and consulting. Usha is a trustee of Renaissance – EMS, a non-profit youth organization in Bronx, NY, and has done fundraising and committee work for her children’s schools and other non-profit organizations. She is a recreational pilot and has served as a Kent Place Class Parent. Usha majored in English at the University of Minnesota. Suzanne Shearer Whitehorn ’81 and husband Stephen live in Madison and are the parents of Erin ’14, Leigh and Kate. Suzy is a trustee of Friends of Madison Shade Trees, Inc., an executive member of Madison’s Parents and Professionals of Exceptional Children and a member of the Junior League of Morristown. Suzy served as PTO president for Torey J. Sabatini Elementary School and as secretary for Stanley Nursery School. She received her BA from Lafayette College. Suzy joins the Board as the President of the Alumnae Association.

Kent Place extends sincere gratitude to members of the Board of Trustees retiring from service in 2010. Nancy Gorman Dougherty ’82 6 years

Kathleen M. Hugin 4 years

Meyra J. Green ’64 2 years

John S. Walz 2 years

Kevin Mattingly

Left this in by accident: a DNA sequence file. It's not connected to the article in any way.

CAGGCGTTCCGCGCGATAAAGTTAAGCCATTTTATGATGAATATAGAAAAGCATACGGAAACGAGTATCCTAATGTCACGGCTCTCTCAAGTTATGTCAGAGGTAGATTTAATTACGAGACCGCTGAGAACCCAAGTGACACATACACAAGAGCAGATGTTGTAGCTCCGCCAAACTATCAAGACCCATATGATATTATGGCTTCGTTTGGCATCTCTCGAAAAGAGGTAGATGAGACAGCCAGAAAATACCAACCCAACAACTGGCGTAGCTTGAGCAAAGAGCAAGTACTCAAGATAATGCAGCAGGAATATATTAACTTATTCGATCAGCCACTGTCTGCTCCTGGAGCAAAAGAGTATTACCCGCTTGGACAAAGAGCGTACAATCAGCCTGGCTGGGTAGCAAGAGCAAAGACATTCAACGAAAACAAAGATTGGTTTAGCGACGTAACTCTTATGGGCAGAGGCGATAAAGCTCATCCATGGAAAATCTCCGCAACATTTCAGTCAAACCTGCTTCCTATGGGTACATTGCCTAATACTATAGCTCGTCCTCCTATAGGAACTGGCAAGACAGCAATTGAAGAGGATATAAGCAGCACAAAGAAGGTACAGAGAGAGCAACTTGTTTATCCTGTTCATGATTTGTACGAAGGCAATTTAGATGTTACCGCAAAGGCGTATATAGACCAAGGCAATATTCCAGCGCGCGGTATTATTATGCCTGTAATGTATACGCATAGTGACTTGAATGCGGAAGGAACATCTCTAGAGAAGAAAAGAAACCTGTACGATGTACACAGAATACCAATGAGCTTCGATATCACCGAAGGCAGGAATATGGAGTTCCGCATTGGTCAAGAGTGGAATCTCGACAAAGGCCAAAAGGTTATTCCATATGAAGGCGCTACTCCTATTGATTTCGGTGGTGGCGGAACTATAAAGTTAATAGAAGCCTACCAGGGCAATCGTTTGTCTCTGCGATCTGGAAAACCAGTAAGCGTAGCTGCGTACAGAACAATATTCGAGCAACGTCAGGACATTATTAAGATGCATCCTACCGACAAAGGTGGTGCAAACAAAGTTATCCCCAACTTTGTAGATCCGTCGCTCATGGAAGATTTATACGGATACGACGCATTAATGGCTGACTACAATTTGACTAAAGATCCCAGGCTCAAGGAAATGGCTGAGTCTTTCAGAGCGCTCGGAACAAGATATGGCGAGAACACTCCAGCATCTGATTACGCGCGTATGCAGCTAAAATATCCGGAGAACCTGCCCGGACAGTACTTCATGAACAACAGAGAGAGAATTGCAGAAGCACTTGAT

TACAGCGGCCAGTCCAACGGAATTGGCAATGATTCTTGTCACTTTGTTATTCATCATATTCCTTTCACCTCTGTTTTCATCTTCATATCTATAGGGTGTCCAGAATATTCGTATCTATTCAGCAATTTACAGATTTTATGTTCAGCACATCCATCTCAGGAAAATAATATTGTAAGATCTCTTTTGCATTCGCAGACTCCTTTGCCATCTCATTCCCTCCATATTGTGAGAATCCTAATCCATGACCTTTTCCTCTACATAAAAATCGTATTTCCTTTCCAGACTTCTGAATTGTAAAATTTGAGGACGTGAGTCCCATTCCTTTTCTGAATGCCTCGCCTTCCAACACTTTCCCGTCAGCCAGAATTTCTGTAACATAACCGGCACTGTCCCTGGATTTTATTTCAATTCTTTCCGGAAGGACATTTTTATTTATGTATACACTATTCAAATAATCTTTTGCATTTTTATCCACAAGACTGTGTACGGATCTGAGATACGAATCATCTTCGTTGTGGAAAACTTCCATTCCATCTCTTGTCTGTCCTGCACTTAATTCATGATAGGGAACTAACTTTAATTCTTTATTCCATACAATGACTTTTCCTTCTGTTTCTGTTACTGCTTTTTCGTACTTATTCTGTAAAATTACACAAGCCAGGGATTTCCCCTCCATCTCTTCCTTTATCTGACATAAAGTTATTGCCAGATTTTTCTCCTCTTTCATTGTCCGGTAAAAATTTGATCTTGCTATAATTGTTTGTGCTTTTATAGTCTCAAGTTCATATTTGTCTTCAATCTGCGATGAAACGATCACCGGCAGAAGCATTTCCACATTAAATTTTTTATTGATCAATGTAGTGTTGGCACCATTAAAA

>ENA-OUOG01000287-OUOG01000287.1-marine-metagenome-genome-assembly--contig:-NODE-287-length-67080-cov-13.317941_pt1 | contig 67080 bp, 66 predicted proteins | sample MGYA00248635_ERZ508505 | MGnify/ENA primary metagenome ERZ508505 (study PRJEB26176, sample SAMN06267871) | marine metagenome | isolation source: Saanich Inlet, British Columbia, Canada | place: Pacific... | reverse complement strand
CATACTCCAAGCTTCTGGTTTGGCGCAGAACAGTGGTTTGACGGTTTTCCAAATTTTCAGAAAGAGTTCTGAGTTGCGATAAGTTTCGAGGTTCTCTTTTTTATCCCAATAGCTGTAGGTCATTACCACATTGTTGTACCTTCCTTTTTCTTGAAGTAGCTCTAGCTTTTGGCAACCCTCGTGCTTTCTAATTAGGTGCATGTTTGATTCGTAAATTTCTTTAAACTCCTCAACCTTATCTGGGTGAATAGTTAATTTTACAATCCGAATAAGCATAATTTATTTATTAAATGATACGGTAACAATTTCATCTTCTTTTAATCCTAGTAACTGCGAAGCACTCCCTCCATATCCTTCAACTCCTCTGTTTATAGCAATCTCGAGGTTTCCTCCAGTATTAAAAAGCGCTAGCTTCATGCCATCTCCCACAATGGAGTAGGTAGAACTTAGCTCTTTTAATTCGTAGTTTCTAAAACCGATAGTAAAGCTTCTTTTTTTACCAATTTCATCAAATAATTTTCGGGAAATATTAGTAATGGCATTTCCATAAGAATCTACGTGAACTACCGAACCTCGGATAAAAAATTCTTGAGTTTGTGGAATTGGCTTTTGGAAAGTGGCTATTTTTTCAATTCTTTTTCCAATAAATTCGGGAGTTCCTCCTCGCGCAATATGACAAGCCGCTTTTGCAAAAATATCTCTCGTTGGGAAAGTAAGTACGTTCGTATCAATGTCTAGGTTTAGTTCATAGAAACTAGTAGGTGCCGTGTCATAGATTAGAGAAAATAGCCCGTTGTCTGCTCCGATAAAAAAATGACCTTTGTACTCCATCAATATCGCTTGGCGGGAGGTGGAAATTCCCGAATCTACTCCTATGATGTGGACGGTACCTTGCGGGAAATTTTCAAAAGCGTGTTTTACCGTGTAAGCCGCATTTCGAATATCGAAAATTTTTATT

Usha P. Robillard

Suzanne Shearer Whitehorn ’81

Joshua P. Gully 7 years

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kent place introduces “uniform with choice”

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When school reopened on September 7, something happened that hasn’t taken place at Kent Place in 34 years – students arrived on campus wearing uniforms. This school year marks the introduction of the Uniform with Choice program for all students in the Primary and Middle Schools. The Uniform with Choice committee has selected Lands’ End as the primary uniform vendor, and the apparel consists of a wide assortment of T-shirts, polos, oxfords, cable sweaters, cardigans, pants, skirts, polo dresses and jumpers in an array of color choices, including green, blue, red, burgundy, purple, pink and yellow. All shirts, sweaters, jumpers and dresses feature an embroidered Kent Place logo. There are also numerous options for parents seeking organic, treatment-free clothing, and the Middle School offers its students an original-design hoodie that was created and manufactured by Rachel Weeks, founder of School House Fashion, an ethical clothing manufacturer employing women in Sri Lanka.